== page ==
Accreditation tests for social workers: government reveals consultation response

The long-awaited response to the consultation on controversial accreditation tests has been published

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The government has published its long-awaited response to the consultation on accreditation tests for children’s social workers.

The Department for Education revealed the responses to the controversial new tests this week, which shed more light on the government’s climbdown over accrediting social workers across the country by 2020.

The government was forced to reconsider the plans, which would have seen 30,000 children’s social workers sit the accreditation tests by 2020, following a mixed response to the consultation.

Just 34% of the 396 respondents agreed with the initial proposal to accredit all social workers by 2020, while 59% rest were split between being uncertain that it would work and flatly saying it wouldn’t.

“Responses identified a number of key issues, but there was overwhelming concern for the effective delivery of [the National Assessment and Accreditation System]. We have considered carefully these concerns and are subsequently revisiting delivery plans,” the response said.

The Association of Directors of Children’s Services said in its submission that the scheme would be “poor value”, and would only work if it was mandatory and fully funded.

Test authorities to start rollout in 2018

The government had outlined plans to move to a two-phase rollout of test authorities before rolling it out nationally earlier this year.

The first five authorities to deliver accreditation will be Bury, Leeds, Manchester, Oldham and Wigan. These authorities will begin rolling out the tests, supported by grant funding, in 2018. Between twelve and fifteen authorities will complete phase two in 2019.

While the test is not mandatory, the government will review this position following the testing phases and consider whether more grant funding will be necessary.

The response added that while not meeting the standards will not impact on a social worker’s registration, the government expects employers to decide “if the outcome of assessment should form part of pay and reward, or any performance proceedings”.

It said the government would “monitor this aspect of the system closely”.

“It is our hope that local authorities will think carefully about what high scores mean and whether they will wish to incentivise and reward those who do very well with, perhaps, an enhanced role within the organisation.”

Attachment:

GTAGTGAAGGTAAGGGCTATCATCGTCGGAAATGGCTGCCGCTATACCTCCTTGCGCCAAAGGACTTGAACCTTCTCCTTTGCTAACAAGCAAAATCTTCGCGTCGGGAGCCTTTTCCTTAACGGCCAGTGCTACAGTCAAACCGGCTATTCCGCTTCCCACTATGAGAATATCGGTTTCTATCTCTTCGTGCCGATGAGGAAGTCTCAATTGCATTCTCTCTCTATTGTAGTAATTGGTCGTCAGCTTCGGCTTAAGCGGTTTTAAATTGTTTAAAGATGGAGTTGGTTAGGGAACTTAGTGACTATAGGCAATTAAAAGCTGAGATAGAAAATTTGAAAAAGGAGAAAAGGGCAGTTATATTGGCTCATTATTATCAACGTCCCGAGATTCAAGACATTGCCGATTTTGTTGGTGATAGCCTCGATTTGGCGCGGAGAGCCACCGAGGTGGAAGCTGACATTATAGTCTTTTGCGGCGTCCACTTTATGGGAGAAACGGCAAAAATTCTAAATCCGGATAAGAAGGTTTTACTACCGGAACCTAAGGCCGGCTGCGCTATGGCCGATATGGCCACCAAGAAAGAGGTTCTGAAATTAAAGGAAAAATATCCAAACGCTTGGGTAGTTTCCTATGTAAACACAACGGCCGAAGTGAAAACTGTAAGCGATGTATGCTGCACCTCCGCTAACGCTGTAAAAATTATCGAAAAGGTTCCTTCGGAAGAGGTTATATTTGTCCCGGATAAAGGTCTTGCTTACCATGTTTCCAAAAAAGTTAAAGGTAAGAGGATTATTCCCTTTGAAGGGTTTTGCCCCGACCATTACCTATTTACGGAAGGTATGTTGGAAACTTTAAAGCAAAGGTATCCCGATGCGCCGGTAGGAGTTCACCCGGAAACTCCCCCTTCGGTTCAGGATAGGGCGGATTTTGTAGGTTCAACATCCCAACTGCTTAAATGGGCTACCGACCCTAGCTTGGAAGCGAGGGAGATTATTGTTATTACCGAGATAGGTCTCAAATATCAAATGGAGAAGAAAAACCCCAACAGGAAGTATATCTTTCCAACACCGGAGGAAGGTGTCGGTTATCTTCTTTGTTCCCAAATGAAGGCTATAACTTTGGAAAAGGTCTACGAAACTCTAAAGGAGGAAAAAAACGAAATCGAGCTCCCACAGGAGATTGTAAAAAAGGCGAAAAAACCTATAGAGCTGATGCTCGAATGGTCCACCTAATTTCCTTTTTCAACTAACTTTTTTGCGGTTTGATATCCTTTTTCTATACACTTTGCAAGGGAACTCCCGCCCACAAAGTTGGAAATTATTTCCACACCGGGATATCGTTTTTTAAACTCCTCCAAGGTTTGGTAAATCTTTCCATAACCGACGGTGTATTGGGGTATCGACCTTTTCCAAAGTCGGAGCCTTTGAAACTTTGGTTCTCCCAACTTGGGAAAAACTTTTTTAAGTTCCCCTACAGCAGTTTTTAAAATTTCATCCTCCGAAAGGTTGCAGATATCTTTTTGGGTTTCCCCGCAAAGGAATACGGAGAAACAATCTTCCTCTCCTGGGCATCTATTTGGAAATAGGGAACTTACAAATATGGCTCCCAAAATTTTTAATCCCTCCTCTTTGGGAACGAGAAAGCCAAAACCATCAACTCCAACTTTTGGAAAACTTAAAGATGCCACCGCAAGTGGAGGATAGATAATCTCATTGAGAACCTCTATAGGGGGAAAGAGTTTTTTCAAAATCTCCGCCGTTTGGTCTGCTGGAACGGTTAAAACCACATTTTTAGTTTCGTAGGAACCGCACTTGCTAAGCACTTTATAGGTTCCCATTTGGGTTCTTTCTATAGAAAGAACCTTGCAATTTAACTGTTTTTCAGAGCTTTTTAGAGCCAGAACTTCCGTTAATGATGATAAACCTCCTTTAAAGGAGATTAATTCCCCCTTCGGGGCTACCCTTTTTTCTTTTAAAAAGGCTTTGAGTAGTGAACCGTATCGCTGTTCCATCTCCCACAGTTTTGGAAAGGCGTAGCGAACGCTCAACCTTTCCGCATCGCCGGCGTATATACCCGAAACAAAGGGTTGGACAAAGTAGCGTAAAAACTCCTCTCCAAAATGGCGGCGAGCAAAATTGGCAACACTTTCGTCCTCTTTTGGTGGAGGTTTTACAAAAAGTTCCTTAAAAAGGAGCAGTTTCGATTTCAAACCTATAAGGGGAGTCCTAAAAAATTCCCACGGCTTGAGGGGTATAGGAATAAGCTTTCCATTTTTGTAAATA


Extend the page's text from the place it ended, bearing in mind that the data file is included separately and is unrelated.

Feedback

The government said all social workers will receive feedback from the assessment. Those who are deemed to have ‘not met’ the standard will get feedback in line with each area of the knowledge and skills statement.

“Employers will then be expected to assist that individual to improve their knowledge and skills in those areas through local support and, if needed, learning and development,” the consultation said.

“As a social worker’s HCPC registration remains unaffected, it is for the employer to decide if the outcome of the assessment will form part of any performance proceedings – as any other evidence collected during the social worker’s employment would do.”

The consultation was published at the same time as the government revealed it has begun recruiting for the chief executive and chair of Social Work England, which will be based in Sheffield when it is established. There is no timeframe for when the regulator will be launched, but the government does not expect it to begin regulating the profession before Spring 2019.

‘Strengthen professional status’

Children’s minister, Robert Goodwill said: “The National Assessment and Accreditation System is a key part of this work to strengthen the skills and professional status of child and family social workers so they can provide this vital support to children who need it.”

“We welcome the constructive feedback we have received and will work closely with the sector and local councils to support them as they start to introduce the new system in 2018,” he added.

The consultation response also raised concerns about how the knowledge and skills statement (KSS) was not being embedded in local authorities. The KSS is proposed to be the basis for the accreditation assessment, but this is currently being discussed with the sector in a series of roundtables, which the government intends to publish a report on in 2018.

“A recent survey by Skills for Care revealed that a quarter of local authorities have still not begun the process of embedding the KSS. And the proof of concept phase suggested a substantial number of social workers do not currently meet the standards set out in the KSS,” the response said.

It added: “We therefore need a way to support employers to use the KSS and align their performance management and training to them.”

Steve Walker, director for children’s services in Leeds council, said the accreditation system had brought a “welcome focus” on how local authorities can support best practice.

“Leeds’ involvement in the accreditation system will provide us with an opportunity to review and strengthen our career development opportunities for social workers and enable us to recruit and retain great social workers, which is what children and young people need and deserve.”

10 Responses to Accreditation tests for social workers: government reveals consultation response

  1. Sonia lewis December 6, 2017 at 4:19 pm #